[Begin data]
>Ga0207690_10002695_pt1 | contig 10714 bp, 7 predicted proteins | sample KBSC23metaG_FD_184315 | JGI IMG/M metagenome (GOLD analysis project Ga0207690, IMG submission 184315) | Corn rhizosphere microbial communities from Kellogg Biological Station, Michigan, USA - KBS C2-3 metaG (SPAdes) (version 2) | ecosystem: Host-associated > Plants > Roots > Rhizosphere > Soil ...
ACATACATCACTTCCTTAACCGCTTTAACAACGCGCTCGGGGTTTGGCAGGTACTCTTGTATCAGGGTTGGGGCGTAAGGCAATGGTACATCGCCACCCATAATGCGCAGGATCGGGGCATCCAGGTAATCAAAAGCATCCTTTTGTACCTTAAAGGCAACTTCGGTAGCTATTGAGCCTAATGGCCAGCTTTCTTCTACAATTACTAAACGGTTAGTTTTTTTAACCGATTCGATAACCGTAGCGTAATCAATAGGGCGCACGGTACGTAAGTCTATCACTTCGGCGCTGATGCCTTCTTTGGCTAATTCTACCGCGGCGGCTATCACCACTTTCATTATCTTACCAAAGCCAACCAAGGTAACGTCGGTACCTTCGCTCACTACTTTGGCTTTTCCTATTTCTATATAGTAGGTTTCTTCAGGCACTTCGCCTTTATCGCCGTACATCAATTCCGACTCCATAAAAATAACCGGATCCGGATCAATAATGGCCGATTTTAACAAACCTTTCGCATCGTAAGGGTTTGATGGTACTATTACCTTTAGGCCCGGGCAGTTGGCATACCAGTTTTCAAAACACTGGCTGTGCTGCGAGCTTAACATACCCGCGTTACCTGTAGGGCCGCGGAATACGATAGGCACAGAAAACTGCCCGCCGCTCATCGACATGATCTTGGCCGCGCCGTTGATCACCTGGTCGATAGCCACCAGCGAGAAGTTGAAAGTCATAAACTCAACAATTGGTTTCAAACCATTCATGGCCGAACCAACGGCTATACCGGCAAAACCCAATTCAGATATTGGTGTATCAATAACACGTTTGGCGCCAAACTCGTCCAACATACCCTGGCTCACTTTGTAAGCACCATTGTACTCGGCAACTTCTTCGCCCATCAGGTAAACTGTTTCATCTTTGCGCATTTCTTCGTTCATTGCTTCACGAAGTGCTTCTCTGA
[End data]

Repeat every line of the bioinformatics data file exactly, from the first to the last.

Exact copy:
>Ga0207690_10002695_pt1 | contig 10714 bp, 7 predicted proteins | sample KBSC23metaG_FD_184315 | JGI IMG/M metagenome (GOLD analysis project Ga0207690, IMG submission 184315) | Corn rhizosphere microbial communities from Kellogg Biological Station, Michigan, USA - KBS C2-3 metaG (SPAdes) (version 2) | ecosystem: Host-associated > Plants > Roots > Rhizosphere > Soil ...
ACATACATCACTTCCTTAACCGCTTTAACAACGCGCTCGGGGTTTGGCAGGTACTCTTGTATCAGGGTTGGGGCGTAAGGCAATGGTACATCGCCACCCATAATGCGCAGGATCGGGGCATCCAGGTAATCAAAAGCATCCTTTTGTACCTTAAAGGCAACTTCGGTAGCTATTGAGCCTAATGGCCAGCTTTCTTCTACAATTACTAAACGGTTAGTTTTTTTAACCGATTCGATAACCGTAGCGTAATCAATAGGGCGCACGGTACGTAAGTCTATCACTTCGGCGCTGATGCCTTCTTTGGCTAATTCTACCGCGGCGGCTATCACCACTTTCATTATCTTACCAAAGCCAACCAAGGTAACGTCGGTACCTTCGCTCACTACTTTGGCTTTTCCTATTTCTATATAGTAGGTTTCTTCAGGCACTTCGCCTTTATCGCCGTACATCAATTCCGACTCCATAAAAATAACCGGATCCGGATCAATAATGGCCGATTTTAACAAACCTTTCGCATCGTAAGGGTTTGATGGTACTATTACCTTTAGGCCCGGGCAGTTGGCATACCAGTTTTCAAAACACTGGCTGTGCTGCGAGCTTAACATACCCGCGTTACCTGTAGGGCCGCGGAATACGATAGGCACAGAAAACTGCCCGCCGCTCATCGACATGATCTTGGCCGCGCCGTTGATCACCTGGTCGATAGCCACCAGCGAGAAGTTGAAAGTCATAAACTCAACAATTGGTTTCAAACCATTCATGGCCGAACCAACGGCTATACCGGCAAAACCCAATTCAGATATTGGTGTATCAATAACACGTTTGGCGCCAAACTCGTCCAACATACCCTGGCTCACTTTGTAAGCACCATTGTACTCGGCAACTTCTTCGCCCATCAGGTAAACTGTTTCATCTTTGCGCATTTCTTCGTTCATTGCTTCACGAAGTGCTTCTCTGA